Surprisingly, It is tough to be a Caps fan in Russia.
Fedor Fedin lives in Moscow, Russia, and he’s a huge fan of the Washington Capitals. Personally, that’s awesome. I love it. But there’s one giant problem, from our collective perspective here in America, we assume that it’s easy following the team overseas. But the reality is, it’s quite the opposite. We asked Fedor to talk about some of his experiences and let us know what it’s really like. I hope this opens some eyes. Welp, take it away, buddy:
Some Americans think following the Capitals in Russia is easy. It actually is quite hard and you are made fun of quite a lot. Here are some of the problems:
[Ed Note: This guest post was written by Addison Huber, who some of you know as ahwahoo2006 on Twitter, after being invited into the Owner’s Box last Thursday for the Caps/Senators game. Thanks to Addison for the post and for the awesome Christmas Present. Also, we <3 you, Ted. Thank you for being the best owner in all of sports.]
For many sports fans, the mere mention of the name of the owner of their local team is enough to send them into heart palpitations and evoke a litany of curses that would put a sailor to shame. Within recent history we have seen owners trade away fan-favorite stars thought untouchable (Peter Pocklington) and take measures to ensure that their fans were unable to watch their teams on television without paying a hefty fee (Bill Wirtz). Even locally, in the Washington DC area, we are not immune to fan-unfriendly practices (see: television rights battles and sign confiscations). Luckily, Washington-area hockey fans are blessed with a different kind of owner: an owner who has gained recognition from fans and both traditional and non-traditional media alike as an owner to be admired and emulated.
When Ted Leonsis bought the Washington Capitals in 1999, there were already indications the he was not going to be a typical ivory-tower owner. In a Washington Post article, Mr. Leonsis noted that his strategy in running the Capitals would be to “let the hockey people run the hockey team,” and take a more hands-off approach to the personnel issues. It was evident, however, that Mr. Leonsis would shine in the areas of fan relations and marketing. As the same articled described, “[Capitals management] want fans to feel like “members” or “shareholders” in the Capitals, not merely ticket holders… They said they would like to meet every season ticket holder and establish a better line of communication between themselves and the fans.” (Washington Post, May 14, 1999, D1) From the start, Mr. Leonsis was not shy about reaching out to and engaging with fans. A few months into his tenure as a rookie owner, Mr. Leonsis “took a 40-minute break from his vacation last week to telephone a Washington Capitals season ticket holder and lobby her to renew her seats.” (Washington Post, July 13, 1999, D1)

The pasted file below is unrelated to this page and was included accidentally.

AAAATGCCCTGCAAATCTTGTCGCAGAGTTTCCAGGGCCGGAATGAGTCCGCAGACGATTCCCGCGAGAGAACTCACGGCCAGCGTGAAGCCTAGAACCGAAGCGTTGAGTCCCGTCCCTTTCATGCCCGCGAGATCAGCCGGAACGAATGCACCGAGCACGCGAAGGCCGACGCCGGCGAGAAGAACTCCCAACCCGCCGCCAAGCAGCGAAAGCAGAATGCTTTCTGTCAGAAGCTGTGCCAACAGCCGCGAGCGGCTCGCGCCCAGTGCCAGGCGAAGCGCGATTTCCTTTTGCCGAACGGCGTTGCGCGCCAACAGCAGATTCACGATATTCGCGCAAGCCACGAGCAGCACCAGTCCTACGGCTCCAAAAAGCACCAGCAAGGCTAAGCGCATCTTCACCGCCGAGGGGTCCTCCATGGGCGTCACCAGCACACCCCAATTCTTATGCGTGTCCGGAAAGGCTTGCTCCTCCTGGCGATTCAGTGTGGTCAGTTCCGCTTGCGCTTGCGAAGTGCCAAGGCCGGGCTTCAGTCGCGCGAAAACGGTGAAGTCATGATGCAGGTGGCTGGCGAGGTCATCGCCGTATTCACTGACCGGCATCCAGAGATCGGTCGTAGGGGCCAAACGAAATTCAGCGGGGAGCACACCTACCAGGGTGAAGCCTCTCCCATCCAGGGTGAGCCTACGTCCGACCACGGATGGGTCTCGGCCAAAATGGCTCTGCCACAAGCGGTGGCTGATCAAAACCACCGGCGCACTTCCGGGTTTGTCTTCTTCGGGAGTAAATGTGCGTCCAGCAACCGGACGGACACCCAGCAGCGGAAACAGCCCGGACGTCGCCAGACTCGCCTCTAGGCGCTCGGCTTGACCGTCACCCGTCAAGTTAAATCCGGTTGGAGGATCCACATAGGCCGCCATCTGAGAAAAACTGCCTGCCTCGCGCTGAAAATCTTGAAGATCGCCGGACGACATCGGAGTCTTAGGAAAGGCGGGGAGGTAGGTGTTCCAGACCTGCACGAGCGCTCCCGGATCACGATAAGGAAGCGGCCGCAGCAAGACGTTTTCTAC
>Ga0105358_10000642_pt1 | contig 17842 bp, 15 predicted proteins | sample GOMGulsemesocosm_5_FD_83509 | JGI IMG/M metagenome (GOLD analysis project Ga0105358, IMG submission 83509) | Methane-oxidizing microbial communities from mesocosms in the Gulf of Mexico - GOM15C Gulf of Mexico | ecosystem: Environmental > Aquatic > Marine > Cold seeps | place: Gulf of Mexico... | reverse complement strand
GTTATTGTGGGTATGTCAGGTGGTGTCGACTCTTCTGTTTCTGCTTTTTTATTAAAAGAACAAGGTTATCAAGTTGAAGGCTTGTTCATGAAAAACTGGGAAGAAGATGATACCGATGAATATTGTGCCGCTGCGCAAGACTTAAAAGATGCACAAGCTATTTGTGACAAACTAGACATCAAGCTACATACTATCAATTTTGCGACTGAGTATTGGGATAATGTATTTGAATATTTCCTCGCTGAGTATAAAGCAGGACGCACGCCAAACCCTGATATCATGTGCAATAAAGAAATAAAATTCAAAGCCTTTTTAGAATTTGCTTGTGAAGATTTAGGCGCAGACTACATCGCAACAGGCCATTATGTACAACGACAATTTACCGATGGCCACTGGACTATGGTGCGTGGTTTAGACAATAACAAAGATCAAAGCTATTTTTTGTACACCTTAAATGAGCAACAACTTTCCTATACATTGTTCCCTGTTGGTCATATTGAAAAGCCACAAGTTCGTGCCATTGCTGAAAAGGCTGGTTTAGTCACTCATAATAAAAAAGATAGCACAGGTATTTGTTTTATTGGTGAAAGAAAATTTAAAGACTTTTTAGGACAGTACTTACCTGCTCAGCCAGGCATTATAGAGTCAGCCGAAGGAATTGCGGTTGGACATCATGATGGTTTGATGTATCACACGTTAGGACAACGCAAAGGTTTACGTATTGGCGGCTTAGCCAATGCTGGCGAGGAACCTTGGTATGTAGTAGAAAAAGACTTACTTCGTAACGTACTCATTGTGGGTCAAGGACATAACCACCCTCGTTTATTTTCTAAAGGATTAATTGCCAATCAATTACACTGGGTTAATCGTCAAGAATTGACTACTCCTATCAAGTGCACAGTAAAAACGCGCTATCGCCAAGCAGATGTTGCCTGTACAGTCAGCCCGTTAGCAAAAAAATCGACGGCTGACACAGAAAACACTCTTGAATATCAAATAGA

That trend of accessibility to the Capitals chief executive has not only continued to the present, but has blossomed into an incredible demonstration of the power of social media and fan relations. Under Mr. Leonsis’ direction, the Capitals were among the first NHL clubs to utilize and legitimize bloggers as a news medium, granting them media credentials and crafting a Blogger Code of Conduct after blogger Eric McErlain of Off Wing Opinion contacted and met with Leonsis in 2005. In addition to his duties as owner of the Capitals, Mr. Leonsis serves on the board of directors of several companies, including RevolutionCard, Rosetta Stone, and SnagFilms. Nevertheless, he finds time to engage fans and season ticket holders via myriad communications avenues, such as AIM, email, his blog Ted’s Take, and Twitter. Mr. Leonsis also takes time to highlight extraordinary fans like Kiddo, the young Capitals fan struggling with numerous health issues.
Until recently, however, these concepts remained fairly abstract to me. While I was certainly aware of Ted’s reputation as a responsive owner, I had not been fortunate enough to experience it firsthand. That changed just before Christmas when I sent Ted an email regarding a recent post on Ted’s Take in which he expressed disappointment in the number of negative emails constantly clogging his inbox. I composed a reply in which I expressed my contentment with the team and thanks to Ted for everything he had done to bring about the hockey resurgence we are witnessing in Washington. True to his reputation, Ted responded within hours, asking for my phone number so he could call me. He called the next day and we chatted about the team and hockey. At the end of the conversation, Ted invited me to stop by the owner’s suite at Verizon Center during a game in early January. As I result, I found myself in well-appointed Suite 103 during the January 7 game against the Ottawa Senators. Ted was extremely gracious, posing for pictures with me and my friends, chatting us up, and providing snacks and desserts while we watched the Caps cruise to a 5-2 win over the Sens. The experience was truly memorable, and I really felt like a true stakeholder in the team, exactly what Ted intended with his fan-centric approach to management. Washington and the Capitals are lucky to have an owner like Mr. Leonsis, and his management bodes well for continued success in the years to come.
Below the fold are photos from Addison’s Night in the Owner’s Box with Ted Leonsis: